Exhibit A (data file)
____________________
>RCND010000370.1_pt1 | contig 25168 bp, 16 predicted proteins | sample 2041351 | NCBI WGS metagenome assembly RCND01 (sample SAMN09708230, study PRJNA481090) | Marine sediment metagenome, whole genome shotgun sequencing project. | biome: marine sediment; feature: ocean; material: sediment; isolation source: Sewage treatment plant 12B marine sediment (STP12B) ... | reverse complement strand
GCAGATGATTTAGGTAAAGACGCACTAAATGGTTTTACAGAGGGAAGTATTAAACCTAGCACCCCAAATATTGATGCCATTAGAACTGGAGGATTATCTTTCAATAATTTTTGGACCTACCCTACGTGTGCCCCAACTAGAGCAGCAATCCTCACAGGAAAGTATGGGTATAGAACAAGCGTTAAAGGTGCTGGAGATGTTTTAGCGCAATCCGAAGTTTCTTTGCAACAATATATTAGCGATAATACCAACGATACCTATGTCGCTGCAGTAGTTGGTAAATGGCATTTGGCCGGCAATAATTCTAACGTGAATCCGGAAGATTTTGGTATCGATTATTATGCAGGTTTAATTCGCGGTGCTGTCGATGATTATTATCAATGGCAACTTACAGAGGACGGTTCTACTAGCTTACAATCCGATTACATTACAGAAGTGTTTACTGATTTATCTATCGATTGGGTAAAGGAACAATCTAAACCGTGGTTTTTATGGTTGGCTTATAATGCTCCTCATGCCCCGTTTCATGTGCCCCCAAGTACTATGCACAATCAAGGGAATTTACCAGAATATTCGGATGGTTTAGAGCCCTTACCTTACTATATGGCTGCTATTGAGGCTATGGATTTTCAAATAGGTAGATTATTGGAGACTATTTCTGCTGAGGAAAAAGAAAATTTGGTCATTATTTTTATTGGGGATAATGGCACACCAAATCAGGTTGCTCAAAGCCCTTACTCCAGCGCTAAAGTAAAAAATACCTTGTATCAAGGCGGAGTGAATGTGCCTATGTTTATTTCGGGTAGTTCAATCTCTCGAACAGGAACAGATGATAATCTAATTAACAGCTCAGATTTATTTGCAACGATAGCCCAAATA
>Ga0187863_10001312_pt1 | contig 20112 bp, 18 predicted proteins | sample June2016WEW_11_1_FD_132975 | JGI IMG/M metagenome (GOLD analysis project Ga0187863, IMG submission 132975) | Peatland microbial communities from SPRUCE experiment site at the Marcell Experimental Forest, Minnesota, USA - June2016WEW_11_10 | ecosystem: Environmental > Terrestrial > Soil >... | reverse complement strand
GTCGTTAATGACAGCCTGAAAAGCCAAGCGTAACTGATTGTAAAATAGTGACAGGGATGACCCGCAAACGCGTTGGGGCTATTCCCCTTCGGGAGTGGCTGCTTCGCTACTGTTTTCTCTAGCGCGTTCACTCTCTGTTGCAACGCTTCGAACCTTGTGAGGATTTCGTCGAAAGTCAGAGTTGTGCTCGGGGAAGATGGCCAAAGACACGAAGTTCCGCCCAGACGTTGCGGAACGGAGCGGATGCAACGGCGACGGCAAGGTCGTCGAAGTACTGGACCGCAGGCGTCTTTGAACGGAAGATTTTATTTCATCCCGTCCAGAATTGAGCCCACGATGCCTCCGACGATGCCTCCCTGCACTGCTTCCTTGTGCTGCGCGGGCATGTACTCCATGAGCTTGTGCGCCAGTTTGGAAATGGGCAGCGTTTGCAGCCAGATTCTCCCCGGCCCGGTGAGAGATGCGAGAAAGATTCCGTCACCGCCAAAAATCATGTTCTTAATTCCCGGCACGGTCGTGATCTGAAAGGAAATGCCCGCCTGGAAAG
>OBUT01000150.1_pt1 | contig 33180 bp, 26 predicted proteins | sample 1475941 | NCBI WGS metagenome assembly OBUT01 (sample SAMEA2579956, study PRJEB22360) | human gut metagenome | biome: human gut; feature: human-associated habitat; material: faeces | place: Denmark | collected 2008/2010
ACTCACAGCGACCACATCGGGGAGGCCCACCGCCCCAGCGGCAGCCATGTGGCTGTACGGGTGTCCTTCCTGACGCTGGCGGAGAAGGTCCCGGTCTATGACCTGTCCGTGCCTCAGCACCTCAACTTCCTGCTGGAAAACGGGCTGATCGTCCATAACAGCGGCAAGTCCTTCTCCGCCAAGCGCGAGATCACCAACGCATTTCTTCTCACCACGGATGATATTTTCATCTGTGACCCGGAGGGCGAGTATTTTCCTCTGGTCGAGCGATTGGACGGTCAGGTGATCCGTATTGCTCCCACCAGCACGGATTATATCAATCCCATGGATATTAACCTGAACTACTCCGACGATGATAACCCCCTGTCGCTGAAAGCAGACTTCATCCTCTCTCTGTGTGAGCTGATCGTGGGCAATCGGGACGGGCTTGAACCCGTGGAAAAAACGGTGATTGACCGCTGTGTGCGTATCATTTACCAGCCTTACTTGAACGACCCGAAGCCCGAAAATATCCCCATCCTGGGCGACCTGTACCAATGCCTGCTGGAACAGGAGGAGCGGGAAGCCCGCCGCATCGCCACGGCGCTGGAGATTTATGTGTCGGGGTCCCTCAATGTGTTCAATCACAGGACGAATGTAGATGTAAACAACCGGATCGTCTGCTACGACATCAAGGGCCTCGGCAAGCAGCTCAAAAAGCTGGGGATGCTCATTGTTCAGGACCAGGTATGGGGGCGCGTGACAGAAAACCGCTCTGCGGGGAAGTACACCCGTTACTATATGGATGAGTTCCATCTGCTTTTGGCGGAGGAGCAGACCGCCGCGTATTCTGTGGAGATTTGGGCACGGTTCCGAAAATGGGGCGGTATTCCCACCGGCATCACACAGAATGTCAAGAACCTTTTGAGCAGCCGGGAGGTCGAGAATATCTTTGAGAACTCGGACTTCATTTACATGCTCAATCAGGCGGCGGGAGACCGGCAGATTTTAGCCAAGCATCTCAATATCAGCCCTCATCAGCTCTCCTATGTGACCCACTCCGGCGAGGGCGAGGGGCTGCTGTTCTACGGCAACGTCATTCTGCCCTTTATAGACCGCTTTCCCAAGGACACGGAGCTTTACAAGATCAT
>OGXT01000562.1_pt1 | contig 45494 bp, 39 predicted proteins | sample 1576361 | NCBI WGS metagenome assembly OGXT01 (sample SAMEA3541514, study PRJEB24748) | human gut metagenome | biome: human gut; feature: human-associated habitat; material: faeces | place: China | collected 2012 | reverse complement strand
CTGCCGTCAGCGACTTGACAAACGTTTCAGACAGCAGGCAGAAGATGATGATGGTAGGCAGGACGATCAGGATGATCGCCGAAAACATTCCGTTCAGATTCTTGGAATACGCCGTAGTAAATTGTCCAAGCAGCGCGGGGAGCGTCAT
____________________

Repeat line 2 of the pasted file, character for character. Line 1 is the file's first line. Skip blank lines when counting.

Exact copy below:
GCAGATGATTTAGGTAAAGACGCACTAAATGGTTTTACAGAGGGAAGTATTAAACCTAGCACCCCAAATATTGATGCCATTAGAACTGGAGGATTATCTTTCAATAATTTTTGGACCTACCCTACGTGTGCCCCAACTAGAGCAGCAATCCTCACAGGAAAGTATGGGTATAGAACAAGCGTTAAAGGTGCTGGAGATGTTTTAGCGCAATCCGAAGTTTCTTTGCAACAATATATTAGCGATAATACCAACGATACCTATGTCGCTGCAGTAGTTGGTAAATGGCATTTGGCCGGCAATAATTCTAACGTGAATCCGGAAGATTTTGGTATCGATTATTATGCAGGTTTAATTCGCGGTGCTGTCGATGATTATTATCAATGGCAACTTACAGAGGACGGTTCTACTAGCTTACAATCCGATTACATTACAGAAGTGTTTACTGATTTATCTATCGATTGGGTAAAGGAACAATCTAAACCGTGGTTTTTATGGTTGGCTTATAATGCTCCTCATGCCCCGTTTCATGTGCCCCCAAGTACTATGCACAATCAAGGGAATTTACCAGAATATTCGGATGGTTTAGAGCCCTTACCTTACTATATGGCTGCTATTGAGGCTATGGATTTTCAAATAGGTAGATTATTGGAGACTATTTCTGCTGAGGAAAAAGAAAATTTGGTCATTATTTTTATTGGGGATAATGGCACACCAAATCAGGTTGCTCAAAGCCCTTACTCCAGCGCTAAAGTAAAAAATACCTTGTATCAAGGCGGAGTGAATGTGCCTATGTTTATTTCGGGTAGTTCAATCTCTCGAACAGGAACAGATGATAATCTAATTAACAGCTCAGATTTATTTGCAACGATAGCCCAAATA